Fallers began restoration work on the teapot in the 1990s. David Thomas, a highly skilled silversmith who had previously worked in the firm’s jewellery workshop carried out the restoration. He carefully removed the dents, repaired holes, replaced the iron base with copper and strengthened the teapot on the inside with fibreglass matting. Finally he applied fine gold leaf to the entire exterior.
At that time a replica iron wall bracket was made in a local engineering works but in 2000 it was decided to re-design the fixing to meet to-day’s safety standards. Local engineer Edward Meenan designed and built a new bracket in stainless steel box section. It was coated in black powder for long term ascetics and to prevent water staining on the teapot. It will also allow the teapot to be easily removed for cleaning and re-gilding every five years or so.
Fallers hoped to restore it using a steam boiler as used in Derry’s shirt factories to iron shirts. This plan proved problematic, however, as it meant having a boiler in one of the firm’s workshops and that raised health and safety issues. It was also going to be difficult to regulate the steam pressure. Too much steam emerging from the spout would make the teapot look more like a kettle.
Edward Meenan undertook much research to solve this problem. It was decided to install a smoke generating machine which produces a plume of white, water-based environmentally friendly ‘steam’. It dissipates within 20 seconds but has the advantage of being visible even on sunny days. This machine can control the function to allow the ‘steam’ to be emitted on the hour every hour. As the firm no longer sells clocks or watches, this prompted Noel Faller to quip, “Although we don’t sell time, we will still tell the time”.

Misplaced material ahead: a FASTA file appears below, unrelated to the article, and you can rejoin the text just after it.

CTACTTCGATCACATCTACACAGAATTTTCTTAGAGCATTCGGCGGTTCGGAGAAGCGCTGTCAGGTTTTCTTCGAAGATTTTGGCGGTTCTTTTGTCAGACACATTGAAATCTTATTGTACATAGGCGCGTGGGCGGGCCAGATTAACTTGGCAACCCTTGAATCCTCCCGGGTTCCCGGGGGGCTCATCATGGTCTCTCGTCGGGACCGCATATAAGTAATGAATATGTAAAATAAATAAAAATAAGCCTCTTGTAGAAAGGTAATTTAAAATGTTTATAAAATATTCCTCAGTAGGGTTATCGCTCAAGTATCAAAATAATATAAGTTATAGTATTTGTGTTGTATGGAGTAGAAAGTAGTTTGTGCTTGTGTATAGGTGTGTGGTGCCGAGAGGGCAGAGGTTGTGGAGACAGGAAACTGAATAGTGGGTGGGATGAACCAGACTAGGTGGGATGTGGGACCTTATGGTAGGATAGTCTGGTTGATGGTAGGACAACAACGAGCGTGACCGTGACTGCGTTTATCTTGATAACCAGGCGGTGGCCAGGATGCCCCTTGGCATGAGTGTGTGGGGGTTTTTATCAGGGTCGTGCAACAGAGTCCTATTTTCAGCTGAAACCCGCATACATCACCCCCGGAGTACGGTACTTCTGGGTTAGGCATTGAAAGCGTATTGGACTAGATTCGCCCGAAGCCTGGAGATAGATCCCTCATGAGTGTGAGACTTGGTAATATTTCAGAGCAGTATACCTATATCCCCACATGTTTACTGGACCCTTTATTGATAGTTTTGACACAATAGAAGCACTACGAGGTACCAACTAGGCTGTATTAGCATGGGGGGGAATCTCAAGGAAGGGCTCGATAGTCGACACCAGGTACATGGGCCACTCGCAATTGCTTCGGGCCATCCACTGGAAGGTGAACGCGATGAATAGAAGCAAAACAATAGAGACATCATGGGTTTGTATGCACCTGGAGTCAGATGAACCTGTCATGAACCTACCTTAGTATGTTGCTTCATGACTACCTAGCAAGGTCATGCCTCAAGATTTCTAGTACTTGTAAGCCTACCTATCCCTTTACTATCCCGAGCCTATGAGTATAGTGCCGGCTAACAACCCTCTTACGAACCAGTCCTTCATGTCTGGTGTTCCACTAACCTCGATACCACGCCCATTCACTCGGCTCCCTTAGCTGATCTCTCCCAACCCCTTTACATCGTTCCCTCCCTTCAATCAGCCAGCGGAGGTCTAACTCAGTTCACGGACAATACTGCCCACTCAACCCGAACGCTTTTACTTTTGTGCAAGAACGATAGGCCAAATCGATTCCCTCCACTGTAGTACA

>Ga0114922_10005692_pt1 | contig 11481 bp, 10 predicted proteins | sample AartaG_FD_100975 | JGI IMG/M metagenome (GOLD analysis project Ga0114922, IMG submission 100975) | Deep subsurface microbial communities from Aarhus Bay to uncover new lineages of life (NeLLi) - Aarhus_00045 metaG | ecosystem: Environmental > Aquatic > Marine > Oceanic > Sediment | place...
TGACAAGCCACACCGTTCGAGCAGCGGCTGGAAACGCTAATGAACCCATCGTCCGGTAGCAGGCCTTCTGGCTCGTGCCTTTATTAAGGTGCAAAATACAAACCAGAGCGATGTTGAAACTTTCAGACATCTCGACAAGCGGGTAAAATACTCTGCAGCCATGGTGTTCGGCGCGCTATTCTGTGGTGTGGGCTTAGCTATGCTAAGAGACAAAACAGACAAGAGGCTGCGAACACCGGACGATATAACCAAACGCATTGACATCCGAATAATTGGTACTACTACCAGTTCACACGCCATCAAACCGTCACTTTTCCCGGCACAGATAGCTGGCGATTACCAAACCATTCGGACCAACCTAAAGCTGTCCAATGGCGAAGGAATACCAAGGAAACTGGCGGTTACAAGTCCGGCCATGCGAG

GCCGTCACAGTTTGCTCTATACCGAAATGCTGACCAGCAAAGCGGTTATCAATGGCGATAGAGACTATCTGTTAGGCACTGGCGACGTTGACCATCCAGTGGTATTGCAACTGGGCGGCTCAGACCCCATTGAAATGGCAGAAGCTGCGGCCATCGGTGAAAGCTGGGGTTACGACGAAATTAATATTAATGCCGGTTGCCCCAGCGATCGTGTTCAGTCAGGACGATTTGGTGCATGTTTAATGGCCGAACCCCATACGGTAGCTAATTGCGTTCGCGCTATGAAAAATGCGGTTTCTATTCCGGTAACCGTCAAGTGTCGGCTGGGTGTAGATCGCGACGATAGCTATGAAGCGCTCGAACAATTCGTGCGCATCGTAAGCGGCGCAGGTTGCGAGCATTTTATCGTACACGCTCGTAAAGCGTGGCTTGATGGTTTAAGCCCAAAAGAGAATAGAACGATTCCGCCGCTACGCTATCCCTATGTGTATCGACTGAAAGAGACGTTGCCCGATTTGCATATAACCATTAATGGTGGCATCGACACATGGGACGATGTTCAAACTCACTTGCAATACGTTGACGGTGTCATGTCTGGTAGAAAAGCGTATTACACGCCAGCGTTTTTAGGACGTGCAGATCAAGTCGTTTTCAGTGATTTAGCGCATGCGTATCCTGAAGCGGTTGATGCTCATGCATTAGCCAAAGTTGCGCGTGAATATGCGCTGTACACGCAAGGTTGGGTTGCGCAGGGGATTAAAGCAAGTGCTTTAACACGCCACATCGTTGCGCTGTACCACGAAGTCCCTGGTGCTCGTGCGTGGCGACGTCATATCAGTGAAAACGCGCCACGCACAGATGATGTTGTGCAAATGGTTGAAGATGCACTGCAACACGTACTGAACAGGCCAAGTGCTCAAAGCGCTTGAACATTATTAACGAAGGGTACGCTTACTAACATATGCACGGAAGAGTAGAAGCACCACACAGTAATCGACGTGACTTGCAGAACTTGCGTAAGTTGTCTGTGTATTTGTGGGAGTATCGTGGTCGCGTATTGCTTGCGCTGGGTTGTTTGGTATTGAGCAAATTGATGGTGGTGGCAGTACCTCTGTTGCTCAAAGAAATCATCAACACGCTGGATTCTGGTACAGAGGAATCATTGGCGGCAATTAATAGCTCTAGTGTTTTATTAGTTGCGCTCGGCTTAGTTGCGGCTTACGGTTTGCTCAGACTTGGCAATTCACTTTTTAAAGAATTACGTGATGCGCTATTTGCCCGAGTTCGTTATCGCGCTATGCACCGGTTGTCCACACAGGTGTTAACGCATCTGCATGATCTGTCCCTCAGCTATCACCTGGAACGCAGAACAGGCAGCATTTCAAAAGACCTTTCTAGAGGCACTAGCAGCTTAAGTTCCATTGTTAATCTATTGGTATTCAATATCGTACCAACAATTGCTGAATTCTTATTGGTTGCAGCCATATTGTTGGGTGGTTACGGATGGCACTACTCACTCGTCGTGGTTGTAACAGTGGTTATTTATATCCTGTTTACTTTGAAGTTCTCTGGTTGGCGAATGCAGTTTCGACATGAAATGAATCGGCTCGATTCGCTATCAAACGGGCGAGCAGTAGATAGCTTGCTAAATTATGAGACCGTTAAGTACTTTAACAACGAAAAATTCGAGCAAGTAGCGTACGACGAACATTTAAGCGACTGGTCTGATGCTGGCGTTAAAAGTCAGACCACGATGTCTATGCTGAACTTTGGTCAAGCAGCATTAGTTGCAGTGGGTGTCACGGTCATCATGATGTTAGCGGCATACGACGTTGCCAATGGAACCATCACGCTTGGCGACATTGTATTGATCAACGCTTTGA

Just prior to erection the teapot was again partly re-gilded with gold leaf by Moville sign writer, Kieron McLaughlin.
The Golden Teapot was installed on the façade of Faller the Jeweller at 12 Strand Road early in the morning of the 20th of January 2013 by Edward Meenan and his team. This marked the 130th year since the first Faller shop was opened in Derry city by William Faller, a 23 year old German immigrant. The firm’s present owner is his grandson Noel.
The teapot itself weighs 74kg and the wall bracket 19kg; the teapot is 1940mm from handle to spout and has a diameter of 1100mm.
Derry folk can be proud that their magnificent Victorian trade-sign is back on display again. It previously hung in the city for over 100 years. It has had an eventful history and the fact that it has survived so long is remarkable. With the steam spouting from the teapot on the hour every daylight hour, it is hoped the teapot will capture the imagination of all who see it. As a major landmark in the city it is likely to become a popular meeting point again.